May 2001 update - compiled by Helane Shields - prepared for WWW by ESRA


To the reader:

The information about sludge victims in this booklet is just the tip of the iceberg. The U. S. Environmental Protection Agency (EPA) has refused all FOIA (Freedom of Information Act) requests about complaints of odors and/or harm to human health, pets, farm animals, wildlife, fish, land, surface and ground water, etc. from the landspreading of sewage sludge.

On October 30, 1997, Dr. Alan Rubin, author of the 40 CFR Part 503 sludge rules, called me on the telephone in response to my Freedom of Information Request (FOIA) and told me EPA lawyers said he could charge me $ 42,000 for release of this information. He said $ 1,500 of that amount would be for Xeroxing 10,000 pages at 15 cents a page. ,

IF, as the EPA and waste industry claim, there are "no sludge victims" -- what is contained in those 10,000 pages?

Dr. Rubin told me "freedom of information" doesn't mean "free" information. He said providing me with this information at no charge would be a misuse of taxpayer funds. I asked about EPA giving taxpayer funds to the WEF (Water Environment Federation - whose members produce and landspread the sludge) to debunk and discredit sludge victims -- wasn't that a misuse of public money? Dr. Rubin would not answer that question..

Dr. Rubin told me he was aware of "thousands of allegations" (regarding sludge problems).

I asked how EPA handled these allegations? He said EPA "responded" to sludge complaints. (A few months later I filed another FOIA request asking for copies of those EPA "responses". Again, I got nothing.)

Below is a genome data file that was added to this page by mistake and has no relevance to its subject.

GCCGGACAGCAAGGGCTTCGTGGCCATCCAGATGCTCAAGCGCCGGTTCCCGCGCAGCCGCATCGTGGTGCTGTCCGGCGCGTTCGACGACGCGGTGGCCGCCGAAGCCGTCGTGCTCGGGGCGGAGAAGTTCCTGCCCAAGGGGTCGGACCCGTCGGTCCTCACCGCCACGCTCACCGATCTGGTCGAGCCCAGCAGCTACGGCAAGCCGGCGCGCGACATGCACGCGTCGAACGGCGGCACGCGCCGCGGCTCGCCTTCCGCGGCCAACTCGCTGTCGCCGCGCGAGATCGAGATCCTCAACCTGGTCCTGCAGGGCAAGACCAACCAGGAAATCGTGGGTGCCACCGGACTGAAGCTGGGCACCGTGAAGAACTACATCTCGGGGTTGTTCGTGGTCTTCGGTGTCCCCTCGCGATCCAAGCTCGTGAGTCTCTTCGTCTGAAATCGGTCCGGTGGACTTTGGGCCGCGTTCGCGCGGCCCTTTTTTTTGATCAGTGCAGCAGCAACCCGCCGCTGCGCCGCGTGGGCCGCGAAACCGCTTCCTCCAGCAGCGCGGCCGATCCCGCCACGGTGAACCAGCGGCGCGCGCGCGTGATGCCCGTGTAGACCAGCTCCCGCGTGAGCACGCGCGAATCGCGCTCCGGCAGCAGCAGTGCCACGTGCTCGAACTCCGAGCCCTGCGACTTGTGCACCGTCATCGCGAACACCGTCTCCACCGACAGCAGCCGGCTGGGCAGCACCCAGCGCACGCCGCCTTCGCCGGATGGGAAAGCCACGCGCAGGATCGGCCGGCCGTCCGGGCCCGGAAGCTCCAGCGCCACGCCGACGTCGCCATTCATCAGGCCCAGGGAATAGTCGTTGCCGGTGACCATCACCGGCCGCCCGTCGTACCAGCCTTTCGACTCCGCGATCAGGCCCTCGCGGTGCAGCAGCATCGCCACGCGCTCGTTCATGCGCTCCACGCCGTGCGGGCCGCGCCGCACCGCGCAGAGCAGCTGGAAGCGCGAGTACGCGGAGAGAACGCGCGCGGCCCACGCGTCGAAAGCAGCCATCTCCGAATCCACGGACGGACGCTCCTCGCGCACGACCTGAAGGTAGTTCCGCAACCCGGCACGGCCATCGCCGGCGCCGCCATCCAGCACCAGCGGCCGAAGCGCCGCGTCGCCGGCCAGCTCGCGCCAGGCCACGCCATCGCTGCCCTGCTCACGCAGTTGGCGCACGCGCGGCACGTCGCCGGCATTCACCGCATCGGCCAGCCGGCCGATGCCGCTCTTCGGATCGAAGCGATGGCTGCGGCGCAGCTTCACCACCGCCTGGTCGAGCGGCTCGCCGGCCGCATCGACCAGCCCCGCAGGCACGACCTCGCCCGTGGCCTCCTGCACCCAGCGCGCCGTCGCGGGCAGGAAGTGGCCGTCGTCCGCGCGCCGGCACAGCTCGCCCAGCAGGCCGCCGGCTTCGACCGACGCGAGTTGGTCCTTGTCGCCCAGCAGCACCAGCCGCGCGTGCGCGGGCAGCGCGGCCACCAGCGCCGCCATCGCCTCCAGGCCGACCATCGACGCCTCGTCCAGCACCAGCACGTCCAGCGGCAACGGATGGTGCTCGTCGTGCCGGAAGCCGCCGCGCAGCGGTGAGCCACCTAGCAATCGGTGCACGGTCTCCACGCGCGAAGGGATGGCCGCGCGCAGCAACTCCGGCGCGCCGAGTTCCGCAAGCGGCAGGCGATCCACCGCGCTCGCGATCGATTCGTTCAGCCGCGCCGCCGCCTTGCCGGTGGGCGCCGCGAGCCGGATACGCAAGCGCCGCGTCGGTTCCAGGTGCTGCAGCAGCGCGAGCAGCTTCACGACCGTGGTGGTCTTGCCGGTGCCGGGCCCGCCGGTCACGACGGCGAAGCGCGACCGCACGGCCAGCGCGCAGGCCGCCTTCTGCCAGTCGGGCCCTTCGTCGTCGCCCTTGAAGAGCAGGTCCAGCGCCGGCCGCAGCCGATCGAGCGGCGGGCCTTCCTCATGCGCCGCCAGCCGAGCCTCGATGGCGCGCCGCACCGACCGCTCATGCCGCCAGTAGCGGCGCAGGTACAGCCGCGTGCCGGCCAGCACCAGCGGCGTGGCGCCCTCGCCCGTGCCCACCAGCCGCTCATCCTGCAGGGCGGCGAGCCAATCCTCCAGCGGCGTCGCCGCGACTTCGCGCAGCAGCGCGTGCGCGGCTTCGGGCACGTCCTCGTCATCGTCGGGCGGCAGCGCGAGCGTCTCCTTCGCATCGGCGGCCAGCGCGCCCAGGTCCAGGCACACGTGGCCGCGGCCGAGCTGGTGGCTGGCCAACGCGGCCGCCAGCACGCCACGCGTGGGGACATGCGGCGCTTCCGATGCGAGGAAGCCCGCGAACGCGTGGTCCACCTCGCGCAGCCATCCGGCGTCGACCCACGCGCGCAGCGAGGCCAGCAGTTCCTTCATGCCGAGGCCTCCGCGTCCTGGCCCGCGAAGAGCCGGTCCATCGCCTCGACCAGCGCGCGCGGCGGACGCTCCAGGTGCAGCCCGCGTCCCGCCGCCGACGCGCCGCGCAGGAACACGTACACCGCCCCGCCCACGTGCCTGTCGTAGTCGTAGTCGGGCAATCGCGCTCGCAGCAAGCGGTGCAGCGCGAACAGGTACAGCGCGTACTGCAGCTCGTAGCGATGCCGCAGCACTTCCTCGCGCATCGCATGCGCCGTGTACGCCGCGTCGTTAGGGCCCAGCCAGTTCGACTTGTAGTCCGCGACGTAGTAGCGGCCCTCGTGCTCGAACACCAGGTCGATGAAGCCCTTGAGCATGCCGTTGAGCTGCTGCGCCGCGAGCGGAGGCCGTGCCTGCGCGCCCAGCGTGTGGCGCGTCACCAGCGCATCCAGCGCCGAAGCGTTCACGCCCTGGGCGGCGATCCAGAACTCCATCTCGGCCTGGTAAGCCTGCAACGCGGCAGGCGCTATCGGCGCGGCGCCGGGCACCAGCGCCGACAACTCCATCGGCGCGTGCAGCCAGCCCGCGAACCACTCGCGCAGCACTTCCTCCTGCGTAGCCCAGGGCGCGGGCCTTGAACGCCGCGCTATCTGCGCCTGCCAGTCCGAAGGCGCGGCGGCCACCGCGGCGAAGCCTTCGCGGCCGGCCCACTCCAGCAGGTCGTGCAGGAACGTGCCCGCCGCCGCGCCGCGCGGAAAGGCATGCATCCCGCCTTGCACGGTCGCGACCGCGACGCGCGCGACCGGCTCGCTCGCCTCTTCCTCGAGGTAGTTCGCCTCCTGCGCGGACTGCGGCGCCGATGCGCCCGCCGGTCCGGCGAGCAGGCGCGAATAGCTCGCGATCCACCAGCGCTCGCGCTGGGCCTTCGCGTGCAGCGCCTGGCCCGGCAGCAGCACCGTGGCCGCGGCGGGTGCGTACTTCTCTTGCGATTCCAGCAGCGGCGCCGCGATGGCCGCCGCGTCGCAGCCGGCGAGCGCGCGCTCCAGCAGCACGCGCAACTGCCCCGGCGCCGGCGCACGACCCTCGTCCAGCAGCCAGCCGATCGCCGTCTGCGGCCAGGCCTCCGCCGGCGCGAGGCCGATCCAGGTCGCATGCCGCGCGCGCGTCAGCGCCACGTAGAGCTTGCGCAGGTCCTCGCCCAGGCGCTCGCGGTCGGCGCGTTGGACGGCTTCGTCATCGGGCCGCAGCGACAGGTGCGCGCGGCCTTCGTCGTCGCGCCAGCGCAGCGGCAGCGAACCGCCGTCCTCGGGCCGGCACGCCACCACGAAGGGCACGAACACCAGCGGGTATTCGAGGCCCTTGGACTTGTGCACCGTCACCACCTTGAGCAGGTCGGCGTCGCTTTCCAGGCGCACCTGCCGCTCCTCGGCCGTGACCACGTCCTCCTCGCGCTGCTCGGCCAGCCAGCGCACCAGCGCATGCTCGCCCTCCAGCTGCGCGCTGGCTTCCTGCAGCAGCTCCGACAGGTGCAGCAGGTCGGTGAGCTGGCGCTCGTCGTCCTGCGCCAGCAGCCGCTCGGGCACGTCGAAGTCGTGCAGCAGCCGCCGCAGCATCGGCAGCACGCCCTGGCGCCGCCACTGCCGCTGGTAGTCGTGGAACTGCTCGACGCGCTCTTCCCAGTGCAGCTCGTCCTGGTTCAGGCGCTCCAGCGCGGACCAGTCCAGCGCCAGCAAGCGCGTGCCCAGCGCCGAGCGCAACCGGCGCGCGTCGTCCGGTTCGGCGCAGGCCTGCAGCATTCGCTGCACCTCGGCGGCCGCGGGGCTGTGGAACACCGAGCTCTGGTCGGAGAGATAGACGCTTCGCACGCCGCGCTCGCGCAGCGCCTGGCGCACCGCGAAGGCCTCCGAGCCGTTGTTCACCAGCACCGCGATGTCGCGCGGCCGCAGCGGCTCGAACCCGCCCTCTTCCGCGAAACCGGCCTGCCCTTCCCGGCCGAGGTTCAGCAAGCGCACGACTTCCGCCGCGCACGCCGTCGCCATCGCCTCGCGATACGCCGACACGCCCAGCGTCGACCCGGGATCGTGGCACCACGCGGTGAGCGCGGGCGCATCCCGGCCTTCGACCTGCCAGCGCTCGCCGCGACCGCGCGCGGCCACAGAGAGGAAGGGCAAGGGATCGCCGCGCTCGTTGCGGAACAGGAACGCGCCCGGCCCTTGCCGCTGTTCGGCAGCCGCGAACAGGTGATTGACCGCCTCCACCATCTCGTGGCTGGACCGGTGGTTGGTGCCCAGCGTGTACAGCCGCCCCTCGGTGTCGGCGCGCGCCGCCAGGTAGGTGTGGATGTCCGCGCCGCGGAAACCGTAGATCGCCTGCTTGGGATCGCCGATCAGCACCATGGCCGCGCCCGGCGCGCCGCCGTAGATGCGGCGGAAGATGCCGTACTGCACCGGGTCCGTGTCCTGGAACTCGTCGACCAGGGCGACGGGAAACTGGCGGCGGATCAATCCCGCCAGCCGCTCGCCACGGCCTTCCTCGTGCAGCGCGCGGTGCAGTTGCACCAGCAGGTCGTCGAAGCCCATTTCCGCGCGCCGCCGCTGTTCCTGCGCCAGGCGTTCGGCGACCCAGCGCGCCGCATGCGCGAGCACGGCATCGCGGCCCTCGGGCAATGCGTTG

On November 5, 1997, 1 got a call from Linda Person of Washington, DC, EPA FOIA office. She told me Dr. Rubin was "on edge" because I had filed my FOIA requests with EACH of the 1O EPA Regional offices. She said they wanted to coordinate the reply from "headquarters" (Washington, DC) and that the regional offices are "panicking" because they have "massive amounts of records."

I received little to no information about sludge complaints from EPA in response to those FOIA requests.

On November 19, 1998, Dr. Rubin testified before the N. H. House Environment and Agriculture Committee. In response to questions from committee members as to possible adverse effects from landspreading sludge, Dr. Rubin stated:

"We get reports that come in to us, either email, fax, written, phone calls, news reports, that claim there are impacts on human health (and) the environment when biosolids are applied."

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